He confirmed what I had read about insect repellents, and added the detail that oil of lemon eucalyptus works well, but you have to use a lot of it and apply it often.

A patient who has also been hit badly sent me information about mosquito traps, which I was not aware of. They can be used for official monitoring and research as well as to reduce populations around homes. If we have another bad season next year, I’m thinking in terms of getting one to add to our arsenal, but apparently they’re limited in how much they can do to stop bites, and they may even lure in more females which will then attack any available humans. 
Here’s an excellent article on traps:

The spike in the mosquito population this year has been life-changing, in a restrictive and nerve-racking and health-damaging way. Yet a number of other insects have gone AWOL. I haven’t personally seen or heard a single cicada, and the grasshoppers that usually pop up everywhere we step at this time of year are mostly absent. There have been a few crickets, but only a few, and no significant cricking to drive us crazy. We didn’t have the usual spring onslaught of big brown miller moths; that’s not too strange, as the population level varies a lot, but I don’t think I saw any.

I would be very worried about all that, except that multiple species of bees, hornets, butterflies, small moths, and ants seem to be doing better than ever. And gnats, so many gnats! I wonder what to make of it all. Climate change must be a factor, but there hasn’t been a dramatic enough rise in temperature from last year to this to explain such a sudden shift in populations. We did have a dry spring and a much wetter summer than average, but was that enough to make the difference? And are people in other neighborhoods seeing the same species in their yards as I? I’ve heard that cicadas have been singing in other parts of town, but everyone seems to be noting an absence of grasshoppers.

If anyone reading this has insights into entomology in central New Mexico, I would love to hear from you. Our state is big on bugs, including some really big bugs, but there are some mysterious absences. I’m particularly curious about what happened to the elm beetles and cave crickets that were our constant companions in the ‘80s and early ‘90s. I bet I haven’t seen an elm beetle in 20 years, but they used to be legion, and the same trees are still present to host them. It’s possible that measures intended to get rid of them were successful and that’s why they’re gone. Not that I miss them, but something is fishy about this.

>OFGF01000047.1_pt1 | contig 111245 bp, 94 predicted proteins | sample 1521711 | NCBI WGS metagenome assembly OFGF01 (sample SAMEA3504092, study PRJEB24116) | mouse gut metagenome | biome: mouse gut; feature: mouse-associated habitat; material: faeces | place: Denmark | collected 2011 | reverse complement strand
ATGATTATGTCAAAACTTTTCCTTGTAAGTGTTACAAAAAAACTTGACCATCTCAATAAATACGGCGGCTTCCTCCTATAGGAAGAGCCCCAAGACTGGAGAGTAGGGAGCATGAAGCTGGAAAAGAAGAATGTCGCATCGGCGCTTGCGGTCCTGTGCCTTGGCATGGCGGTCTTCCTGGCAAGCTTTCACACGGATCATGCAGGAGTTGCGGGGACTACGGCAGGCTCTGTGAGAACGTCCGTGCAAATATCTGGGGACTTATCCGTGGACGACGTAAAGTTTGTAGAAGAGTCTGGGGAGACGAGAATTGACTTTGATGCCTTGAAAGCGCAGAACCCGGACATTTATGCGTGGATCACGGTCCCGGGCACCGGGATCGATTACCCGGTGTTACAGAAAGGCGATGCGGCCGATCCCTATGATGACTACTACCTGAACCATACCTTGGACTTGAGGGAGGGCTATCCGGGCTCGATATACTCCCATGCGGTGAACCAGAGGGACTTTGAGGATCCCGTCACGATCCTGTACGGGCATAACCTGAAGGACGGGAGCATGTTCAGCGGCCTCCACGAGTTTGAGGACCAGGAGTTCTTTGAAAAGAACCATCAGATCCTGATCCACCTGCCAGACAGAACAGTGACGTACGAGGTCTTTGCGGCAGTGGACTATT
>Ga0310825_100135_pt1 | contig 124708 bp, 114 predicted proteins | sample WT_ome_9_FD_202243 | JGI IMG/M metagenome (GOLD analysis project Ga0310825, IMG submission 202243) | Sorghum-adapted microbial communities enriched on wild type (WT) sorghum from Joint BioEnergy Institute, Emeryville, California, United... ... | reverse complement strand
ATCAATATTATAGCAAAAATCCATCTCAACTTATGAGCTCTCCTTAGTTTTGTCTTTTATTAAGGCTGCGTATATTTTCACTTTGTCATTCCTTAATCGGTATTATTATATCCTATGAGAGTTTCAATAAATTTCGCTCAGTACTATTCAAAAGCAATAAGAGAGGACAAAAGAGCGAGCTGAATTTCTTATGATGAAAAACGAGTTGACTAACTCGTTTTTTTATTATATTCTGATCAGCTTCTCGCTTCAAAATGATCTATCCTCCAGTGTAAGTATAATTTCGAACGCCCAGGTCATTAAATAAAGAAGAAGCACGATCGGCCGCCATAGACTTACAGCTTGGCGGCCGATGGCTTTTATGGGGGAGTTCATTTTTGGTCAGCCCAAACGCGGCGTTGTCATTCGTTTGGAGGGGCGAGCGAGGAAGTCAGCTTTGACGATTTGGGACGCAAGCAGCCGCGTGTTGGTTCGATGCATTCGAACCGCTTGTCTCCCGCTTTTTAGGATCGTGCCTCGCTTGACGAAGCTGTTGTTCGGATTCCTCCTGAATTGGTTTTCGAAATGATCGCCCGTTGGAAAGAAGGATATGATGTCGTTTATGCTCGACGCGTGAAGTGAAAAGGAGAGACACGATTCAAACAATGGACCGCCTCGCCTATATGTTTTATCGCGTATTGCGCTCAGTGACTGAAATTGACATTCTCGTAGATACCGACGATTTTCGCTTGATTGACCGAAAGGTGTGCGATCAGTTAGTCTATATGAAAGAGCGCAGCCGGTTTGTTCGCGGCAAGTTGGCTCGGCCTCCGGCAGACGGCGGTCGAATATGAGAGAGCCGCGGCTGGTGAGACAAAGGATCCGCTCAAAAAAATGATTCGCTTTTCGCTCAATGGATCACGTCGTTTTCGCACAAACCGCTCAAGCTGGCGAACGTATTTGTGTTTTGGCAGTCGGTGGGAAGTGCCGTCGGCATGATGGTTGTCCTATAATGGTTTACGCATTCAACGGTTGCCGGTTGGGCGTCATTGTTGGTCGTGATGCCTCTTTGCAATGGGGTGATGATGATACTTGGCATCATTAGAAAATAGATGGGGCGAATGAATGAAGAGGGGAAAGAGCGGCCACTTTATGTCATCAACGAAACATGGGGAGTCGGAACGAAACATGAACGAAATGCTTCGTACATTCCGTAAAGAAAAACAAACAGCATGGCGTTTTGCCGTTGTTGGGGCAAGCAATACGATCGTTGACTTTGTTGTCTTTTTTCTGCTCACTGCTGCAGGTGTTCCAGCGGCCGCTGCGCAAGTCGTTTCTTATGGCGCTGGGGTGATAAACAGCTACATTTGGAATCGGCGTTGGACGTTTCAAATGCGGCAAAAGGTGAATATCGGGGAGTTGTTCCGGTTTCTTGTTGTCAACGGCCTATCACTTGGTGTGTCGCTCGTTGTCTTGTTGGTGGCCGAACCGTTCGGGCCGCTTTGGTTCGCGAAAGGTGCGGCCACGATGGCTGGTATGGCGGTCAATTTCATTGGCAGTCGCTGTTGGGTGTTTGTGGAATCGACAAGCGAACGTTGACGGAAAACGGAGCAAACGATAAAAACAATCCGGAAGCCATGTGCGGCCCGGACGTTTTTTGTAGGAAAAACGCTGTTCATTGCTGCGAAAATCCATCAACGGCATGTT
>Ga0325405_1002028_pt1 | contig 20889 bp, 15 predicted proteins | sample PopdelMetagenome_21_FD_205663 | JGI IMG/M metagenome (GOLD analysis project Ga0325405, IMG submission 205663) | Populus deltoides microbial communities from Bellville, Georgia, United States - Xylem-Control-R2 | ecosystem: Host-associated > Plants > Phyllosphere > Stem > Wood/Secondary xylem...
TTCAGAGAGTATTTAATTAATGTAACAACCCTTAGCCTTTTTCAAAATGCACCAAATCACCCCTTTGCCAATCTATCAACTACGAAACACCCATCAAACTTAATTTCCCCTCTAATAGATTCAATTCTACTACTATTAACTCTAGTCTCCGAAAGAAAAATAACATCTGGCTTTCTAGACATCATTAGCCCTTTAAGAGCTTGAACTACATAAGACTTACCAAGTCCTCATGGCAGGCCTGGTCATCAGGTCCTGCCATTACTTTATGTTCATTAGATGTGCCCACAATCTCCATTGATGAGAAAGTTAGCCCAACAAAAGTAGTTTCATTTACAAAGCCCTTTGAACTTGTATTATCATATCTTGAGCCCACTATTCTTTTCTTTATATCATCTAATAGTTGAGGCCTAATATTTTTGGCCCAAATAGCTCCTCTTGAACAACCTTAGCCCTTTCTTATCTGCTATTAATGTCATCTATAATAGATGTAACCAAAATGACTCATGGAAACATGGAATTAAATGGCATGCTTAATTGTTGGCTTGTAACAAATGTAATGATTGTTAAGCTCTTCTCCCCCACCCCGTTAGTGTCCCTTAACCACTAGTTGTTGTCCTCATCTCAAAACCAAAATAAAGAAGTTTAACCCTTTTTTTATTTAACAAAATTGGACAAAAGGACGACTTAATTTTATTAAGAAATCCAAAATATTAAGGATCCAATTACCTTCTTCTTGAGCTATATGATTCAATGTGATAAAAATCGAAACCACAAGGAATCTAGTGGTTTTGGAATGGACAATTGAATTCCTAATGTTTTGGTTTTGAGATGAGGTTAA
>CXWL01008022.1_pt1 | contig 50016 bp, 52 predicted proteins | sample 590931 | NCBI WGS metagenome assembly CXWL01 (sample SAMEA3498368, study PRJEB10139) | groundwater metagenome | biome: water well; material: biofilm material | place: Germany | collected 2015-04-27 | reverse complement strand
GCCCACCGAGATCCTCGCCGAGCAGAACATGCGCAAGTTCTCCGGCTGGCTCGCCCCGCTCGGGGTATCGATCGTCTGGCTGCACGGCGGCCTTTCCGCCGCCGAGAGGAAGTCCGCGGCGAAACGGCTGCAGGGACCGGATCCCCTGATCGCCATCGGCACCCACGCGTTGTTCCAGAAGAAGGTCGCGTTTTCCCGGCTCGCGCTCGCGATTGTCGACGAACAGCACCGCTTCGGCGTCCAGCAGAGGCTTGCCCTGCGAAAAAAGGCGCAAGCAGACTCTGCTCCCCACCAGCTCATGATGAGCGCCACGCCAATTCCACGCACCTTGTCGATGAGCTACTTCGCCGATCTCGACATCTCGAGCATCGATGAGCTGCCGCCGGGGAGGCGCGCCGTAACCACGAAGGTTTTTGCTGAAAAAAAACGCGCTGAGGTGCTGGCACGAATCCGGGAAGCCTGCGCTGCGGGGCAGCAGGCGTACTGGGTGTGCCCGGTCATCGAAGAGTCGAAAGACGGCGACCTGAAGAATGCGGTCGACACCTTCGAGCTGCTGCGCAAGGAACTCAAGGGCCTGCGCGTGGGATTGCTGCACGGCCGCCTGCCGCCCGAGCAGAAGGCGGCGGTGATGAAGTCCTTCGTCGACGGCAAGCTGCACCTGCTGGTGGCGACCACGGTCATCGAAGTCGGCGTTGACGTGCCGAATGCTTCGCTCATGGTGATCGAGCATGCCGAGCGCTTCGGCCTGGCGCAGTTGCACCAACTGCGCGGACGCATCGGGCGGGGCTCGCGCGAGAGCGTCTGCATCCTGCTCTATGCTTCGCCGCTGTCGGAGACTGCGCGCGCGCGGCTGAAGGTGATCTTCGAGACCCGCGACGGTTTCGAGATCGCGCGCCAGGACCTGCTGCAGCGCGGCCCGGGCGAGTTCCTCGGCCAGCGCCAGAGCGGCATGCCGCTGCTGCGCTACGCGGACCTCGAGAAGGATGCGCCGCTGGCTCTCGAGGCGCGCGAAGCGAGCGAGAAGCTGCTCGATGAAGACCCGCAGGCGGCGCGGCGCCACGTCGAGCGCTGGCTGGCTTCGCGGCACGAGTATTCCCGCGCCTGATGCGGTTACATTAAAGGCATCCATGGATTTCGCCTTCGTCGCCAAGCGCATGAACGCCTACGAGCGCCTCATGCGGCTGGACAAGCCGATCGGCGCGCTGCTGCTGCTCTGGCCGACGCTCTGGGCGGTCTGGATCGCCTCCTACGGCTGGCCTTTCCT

I do sort of miss cave crickets, which are cute as insects go, and do no harm to us. They used to frequently become snacks for our cats— who delicately avoided the long legs and left them strewn about— but local felines alive now may never have encountered one. I hope none of this means catastrophe is on the way, that is, worse catastrophe than we were already expecting.

Reports from around the world say that insect populations are declining precipitously and that this threatens all life on Earth. In our yard, with gnats and flies buzzing around one’s head and pollinators energetically zipping between flowers, it’s hard to imagine, but it’s true in so many places. In this context, the increasing success of mosquitoes is a maddening irony. Yet another new normal, one more thing to keep us off balance and uneasy in this alternate-reality world we now inhabit.

We do have more birds in our yard than I’ve ever seen before, so something must be going right. Maybe some of those insect-eating bird species who have lost supplies of their favorite foods will adapt to eat mosquitoes. Maybe the blood-sucking midges (yesss!) that prey on mosquitoes will provide some cosmic balance and damp down their numbers. Maybe local humans will be bothered enough to work consistently at control measures. If any of those things happen, they will take time. Meanwhile, I’m going to look funny in my mesh bug suit.

Photo source: The greenj



Filed under animal behavior, health and healing, nature, science

8 responses to “How to Cope with the Albuquerque Mosquito Plague of 2022

  1. ‘Reports from around the world say that insect populations are declining precipitously and that this threatens all life on Earth.’

    While insects are being affected by climate change, that doesn’t mean we’re heading for an insect apocalypse. Try this link for a more nuanced look at the issue:


    • Thank you for your comment! I’m learning a lot from following up on it. However, I believe my point stands. I never said that all insects would disappear, nor that all humans would die out. All I said was that there are reports of steep declines in insect populations around the world.

      (Ironically, here I’m going from wanting to wipe out mosquitoes to arguing that insects must be preserved!)

      Removing species from the bottom of the food chain can indeed threaten everything above. I’m sure you’re familiar with the concept of a cornerstone species. We don’t necessarily know what will happen if we lose a given species or group of species. We can’t be cavalier about the loss of biodiversity we are seeing now. And in the case of insects, there are countless species we’ve never even identified, so how can we know what their importance to the web of life actually is?

      I’m afraid I am finding Walker’s Quora post more garbled than nuanced. He includes lines worthy of a third-grader’s science report: “Flying insects are an important part of our world because they pollinate our crops.”

      “We can’t have a world without honey bees because they are domestic insects.” Oh– so disease and environmental changes never harm domesticated animals. Ohhkkkaaayyy then. The myriad other bee species mean nothing. Everything’s fine because our ONE species of domesticated bees is protected.